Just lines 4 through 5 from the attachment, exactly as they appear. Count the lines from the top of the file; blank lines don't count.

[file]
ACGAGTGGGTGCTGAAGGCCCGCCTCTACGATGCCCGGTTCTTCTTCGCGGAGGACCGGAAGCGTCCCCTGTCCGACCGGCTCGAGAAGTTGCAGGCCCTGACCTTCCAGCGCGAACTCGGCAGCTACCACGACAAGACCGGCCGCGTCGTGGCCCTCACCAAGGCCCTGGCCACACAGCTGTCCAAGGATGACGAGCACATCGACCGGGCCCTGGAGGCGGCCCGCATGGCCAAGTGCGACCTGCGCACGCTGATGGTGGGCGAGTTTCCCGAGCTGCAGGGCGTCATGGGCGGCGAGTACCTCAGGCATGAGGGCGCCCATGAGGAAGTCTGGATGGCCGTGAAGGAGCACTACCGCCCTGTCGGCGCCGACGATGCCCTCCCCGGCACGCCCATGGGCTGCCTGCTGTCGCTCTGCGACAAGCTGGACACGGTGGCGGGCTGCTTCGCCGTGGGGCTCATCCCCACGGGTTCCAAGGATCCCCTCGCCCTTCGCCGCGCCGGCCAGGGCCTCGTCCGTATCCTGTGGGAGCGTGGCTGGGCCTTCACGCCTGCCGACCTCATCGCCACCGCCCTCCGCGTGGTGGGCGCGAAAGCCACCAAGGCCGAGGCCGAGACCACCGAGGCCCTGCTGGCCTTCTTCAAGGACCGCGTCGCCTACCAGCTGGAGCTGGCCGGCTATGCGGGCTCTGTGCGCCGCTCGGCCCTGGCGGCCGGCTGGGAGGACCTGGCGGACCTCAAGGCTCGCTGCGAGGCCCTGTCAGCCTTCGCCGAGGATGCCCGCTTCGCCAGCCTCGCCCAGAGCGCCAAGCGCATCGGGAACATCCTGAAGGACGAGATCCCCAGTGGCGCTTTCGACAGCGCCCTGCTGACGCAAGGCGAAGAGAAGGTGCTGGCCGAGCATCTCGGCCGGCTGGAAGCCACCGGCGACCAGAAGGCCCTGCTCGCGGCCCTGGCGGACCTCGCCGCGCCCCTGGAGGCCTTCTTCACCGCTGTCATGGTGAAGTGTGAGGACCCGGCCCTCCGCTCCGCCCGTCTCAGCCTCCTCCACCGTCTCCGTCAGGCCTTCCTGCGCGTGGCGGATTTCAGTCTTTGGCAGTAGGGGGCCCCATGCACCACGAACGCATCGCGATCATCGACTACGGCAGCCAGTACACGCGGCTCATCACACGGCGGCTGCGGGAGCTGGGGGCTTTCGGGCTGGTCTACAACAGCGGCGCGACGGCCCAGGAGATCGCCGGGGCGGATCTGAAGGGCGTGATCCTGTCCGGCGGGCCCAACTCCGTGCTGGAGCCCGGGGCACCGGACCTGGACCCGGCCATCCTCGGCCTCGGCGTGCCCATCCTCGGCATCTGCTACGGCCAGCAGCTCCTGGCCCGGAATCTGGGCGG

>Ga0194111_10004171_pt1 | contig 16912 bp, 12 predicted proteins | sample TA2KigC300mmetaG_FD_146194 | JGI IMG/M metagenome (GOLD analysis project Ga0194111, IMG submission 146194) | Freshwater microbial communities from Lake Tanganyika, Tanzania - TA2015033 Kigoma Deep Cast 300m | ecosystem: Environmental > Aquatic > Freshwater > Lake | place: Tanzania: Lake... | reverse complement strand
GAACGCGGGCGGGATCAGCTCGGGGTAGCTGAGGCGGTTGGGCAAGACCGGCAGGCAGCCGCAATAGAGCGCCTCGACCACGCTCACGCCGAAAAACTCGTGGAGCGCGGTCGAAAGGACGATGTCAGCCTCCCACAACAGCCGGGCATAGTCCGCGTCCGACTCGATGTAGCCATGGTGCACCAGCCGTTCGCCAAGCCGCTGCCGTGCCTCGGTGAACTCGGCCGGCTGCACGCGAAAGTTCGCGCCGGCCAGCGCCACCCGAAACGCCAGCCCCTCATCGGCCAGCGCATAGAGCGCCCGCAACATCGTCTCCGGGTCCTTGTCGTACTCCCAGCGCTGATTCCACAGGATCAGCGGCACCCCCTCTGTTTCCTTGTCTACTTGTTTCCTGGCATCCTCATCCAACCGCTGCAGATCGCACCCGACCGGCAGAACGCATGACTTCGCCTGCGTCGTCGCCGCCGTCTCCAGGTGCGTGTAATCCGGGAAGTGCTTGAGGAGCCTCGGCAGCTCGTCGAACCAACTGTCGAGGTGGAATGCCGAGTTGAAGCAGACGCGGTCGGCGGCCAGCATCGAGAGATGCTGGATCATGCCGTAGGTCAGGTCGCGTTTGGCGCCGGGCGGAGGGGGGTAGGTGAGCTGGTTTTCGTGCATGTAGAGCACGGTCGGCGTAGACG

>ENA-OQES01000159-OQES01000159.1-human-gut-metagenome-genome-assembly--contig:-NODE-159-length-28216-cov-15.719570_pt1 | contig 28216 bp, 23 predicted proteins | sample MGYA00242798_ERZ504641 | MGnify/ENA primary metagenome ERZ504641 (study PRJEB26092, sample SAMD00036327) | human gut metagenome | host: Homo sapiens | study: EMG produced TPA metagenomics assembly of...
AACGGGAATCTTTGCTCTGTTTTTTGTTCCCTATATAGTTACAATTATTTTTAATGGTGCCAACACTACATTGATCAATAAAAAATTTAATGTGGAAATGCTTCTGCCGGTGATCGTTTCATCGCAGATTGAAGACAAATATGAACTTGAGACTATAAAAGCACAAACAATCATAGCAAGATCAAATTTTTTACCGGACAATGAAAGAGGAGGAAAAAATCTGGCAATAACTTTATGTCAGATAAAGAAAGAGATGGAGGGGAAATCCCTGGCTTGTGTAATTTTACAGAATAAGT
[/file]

>ENA-OQES01000159-OQES01000159.1-human-gut-metagenome-genome-assembly--contig:-NODE-159-length-28216-cov-15.719570_pt1 | contig 28216 bp, 23 predicted proteins | sample MGYA00242798_ERZ504641 | MGnify/ENA primary metagenome ERZ504641 (study PRJEB26092, sample SAMD00036327) | human gut metagenome | host: Homo sapiens | study: EMG produced TPA metagenomics assembly of...
AACGGGAATCTTTGCTCTGTTTTTTGTTCCCTATATAGTTACAATTATTTTTAATGGTGCCAACACTACATTGATCAATAAAAAATTTAATGTGGAAATGCTTCTGCCGGTGATCGTTTCATCGCAGATTGAAGACAAATATGAACTTGAGACTATAAAAGCACAAACAATCATAGCAAGATCAAATTTTTTACCGGACAATGAAAGAGGAGGAAAAAATCTGGCAATAACTTTATGTCAGATAAAGAAAGAGATGGAGGGGAAATCCCTGGCTTGTGTAATTTTACAGAATAAGT